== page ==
Last week I began by talking about my recent realization that a huge part of the massive, all-consuming guilt I feel boils down to the fact that I feel like I should want more out of life. Now, in many ways I actually do want more out of life, and in and of itself the desire to get more out of life has the potential to be a very positive thing. But all this positive energy gets squelched by feelings of guilt and inadequacy, because I feel like I should be doing more, and achieving more, and So-and-So is doing so much better than I am at this, and Such-and-Such is better at that, even though she has X kids and Y professional responsibility and Z important side task.
(And yes, I know that previous italicized sentence made no sense from a mathematical standpoint, because X was a variable that stood for an actual number, whereas Y and Z were really just letters that served as placeholders for some kind of text. I just thought I would point that out, because I think at least somebody might be having a problem with that sentence. Though I feel I have competent math skills, writing is my stronger suit. In fact, last night I had a dream in which it was the summer before my senior year of high school, and I made the decision not to take A.P. Calculus. If only I had made that decision in real life, I would have saved my 17-year-old self a lot of grief. Okay, end of tangent--the literary kind, not the geometrical tangent.)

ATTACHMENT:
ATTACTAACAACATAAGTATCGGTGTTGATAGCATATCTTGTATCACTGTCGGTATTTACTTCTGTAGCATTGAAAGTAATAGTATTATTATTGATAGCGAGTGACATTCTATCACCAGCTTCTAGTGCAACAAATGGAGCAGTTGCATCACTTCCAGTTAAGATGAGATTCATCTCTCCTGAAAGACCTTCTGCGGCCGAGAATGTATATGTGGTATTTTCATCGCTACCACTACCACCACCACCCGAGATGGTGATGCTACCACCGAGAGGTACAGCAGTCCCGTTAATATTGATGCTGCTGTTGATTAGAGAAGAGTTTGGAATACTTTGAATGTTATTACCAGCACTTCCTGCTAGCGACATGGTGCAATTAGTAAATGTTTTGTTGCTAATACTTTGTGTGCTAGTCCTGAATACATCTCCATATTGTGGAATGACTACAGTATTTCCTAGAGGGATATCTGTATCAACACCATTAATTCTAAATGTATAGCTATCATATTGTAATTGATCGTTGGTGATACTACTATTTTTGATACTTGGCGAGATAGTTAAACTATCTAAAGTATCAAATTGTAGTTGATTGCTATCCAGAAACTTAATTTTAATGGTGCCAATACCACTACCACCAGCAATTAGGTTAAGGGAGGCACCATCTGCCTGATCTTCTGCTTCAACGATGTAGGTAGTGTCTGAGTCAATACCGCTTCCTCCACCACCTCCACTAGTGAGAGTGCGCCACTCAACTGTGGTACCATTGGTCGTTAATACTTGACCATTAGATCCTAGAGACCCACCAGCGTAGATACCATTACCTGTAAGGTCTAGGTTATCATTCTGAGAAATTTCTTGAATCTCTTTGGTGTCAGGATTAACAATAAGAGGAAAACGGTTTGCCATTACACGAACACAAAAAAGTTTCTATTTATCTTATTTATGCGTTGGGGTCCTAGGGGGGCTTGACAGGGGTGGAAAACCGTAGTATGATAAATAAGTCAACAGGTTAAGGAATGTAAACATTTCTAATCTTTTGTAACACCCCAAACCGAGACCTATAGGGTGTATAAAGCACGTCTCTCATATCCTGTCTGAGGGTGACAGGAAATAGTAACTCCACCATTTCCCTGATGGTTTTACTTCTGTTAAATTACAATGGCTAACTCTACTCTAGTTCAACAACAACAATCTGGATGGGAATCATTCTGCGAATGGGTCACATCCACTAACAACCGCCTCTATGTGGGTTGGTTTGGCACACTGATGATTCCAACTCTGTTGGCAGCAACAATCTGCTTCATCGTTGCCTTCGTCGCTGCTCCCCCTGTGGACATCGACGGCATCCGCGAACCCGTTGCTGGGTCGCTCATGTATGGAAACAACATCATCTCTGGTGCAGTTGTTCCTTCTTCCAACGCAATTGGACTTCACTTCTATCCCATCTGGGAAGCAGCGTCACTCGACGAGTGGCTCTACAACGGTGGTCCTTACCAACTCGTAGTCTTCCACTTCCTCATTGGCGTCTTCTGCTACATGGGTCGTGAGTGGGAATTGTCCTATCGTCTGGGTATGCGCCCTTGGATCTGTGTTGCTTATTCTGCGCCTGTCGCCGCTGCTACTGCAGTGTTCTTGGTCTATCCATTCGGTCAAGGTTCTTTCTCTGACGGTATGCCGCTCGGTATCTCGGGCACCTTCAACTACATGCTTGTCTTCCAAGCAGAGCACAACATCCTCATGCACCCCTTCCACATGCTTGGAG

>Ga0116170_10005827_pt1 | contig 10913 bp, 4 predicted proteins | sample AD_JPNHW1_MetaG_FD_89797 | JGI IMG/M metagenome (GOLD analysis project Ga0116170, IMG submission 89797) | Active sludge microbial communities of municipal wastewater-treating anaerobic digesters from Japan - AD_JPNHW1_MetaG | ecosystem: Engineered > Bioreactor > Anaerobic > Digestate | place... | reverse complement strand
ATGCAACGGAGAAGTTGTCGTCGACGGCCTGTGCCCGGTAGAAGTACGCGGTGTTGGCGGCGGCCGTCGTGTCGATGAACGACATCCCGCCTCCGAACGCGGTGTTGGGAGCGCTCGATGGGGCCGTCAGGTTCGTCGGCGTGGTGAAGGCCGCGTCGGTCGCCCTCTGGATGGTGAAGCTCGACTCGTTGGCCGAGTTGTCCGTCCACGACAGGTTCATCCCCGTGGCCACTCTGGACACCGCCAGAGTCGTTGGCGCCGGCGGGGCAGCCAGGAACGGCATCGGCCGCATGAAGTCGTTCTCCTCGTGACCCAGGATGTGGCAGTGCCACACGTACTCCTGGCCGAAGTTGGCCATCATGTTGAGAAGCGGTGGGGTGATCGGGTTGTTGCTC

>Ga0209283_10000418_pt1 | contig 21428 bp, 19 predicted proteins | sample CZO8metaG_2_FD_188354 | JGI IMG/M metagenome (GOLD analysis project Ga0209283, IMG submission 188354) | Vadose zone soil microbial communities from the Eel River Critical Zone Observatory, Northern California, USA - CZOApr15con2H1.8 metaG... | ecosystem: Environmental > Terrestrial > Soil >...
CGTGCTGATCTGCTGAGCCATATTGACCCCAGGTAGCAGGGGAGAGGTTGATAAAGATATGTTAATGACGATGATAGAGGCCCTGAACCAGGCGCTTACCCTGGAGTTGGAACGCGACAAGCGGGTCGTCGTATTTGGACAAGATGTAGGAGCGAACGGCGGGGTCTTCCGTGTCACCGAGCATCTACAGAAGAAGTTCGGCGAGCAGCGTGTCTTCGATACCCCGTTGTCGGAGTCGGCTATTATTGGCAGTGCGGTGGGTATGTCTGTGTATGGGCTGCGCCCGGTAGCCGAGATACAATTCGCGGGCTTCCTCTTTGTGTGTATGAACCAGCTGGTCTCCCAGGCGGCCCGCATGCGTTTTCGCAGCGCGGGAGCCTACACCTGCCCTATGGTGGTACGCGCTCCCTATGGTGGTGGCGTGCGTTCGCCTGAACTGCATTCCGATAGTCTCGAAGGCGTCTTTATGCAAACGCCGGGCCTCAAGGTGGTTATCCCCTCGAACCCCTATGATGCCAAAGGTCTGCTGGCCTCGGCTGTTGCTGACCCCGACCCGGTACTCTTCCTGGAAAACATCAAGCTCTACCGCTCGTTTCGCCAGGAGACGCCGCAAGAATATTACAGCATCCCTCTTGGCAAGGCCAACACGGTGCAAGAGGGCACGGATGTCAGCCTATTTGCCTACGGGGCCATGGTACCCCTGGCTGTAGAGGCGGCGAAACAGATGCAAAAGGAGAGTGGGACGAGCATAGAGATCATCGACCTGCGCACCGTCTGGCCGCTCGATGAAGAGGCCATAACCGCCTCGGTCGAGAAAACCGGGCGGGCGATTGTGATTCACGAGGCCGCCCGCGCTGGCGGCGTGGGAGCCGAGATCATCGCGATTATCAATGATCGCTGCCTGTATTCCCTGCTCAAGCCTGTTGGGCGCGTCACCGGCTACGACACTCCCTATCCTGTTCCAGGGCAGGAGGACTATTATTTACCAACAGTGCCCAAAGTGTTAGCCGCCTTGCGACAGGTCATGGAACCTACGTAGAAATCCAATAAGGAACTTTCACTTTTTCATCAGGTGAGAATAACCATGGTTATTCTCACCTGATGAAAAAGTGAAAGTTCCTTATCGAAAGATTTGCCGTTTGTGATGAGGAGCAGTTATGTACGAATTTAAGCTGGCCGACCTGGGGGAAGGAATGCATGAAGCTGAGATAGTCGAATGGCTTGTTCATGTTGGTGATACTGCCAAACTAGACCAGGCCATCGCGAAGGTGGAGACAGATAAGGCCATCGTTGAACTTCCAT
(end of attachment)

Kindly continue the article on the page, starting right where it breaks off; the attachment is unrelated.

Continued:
Anyway, my point is that the desire to get more out of life is generally a very positive desire, but the feeling that you should want more out of life will bring on all kinds of negative guilt that will overshadow any positive emotions you may have previously had. Generally speaking, the word should kind of has the power to take a big fat crap on any good feelings you may be having. (Crazy Camp had a saying, "Don't should all over yourself," so I guess that's why the word should conjures up scatological analogies for me.)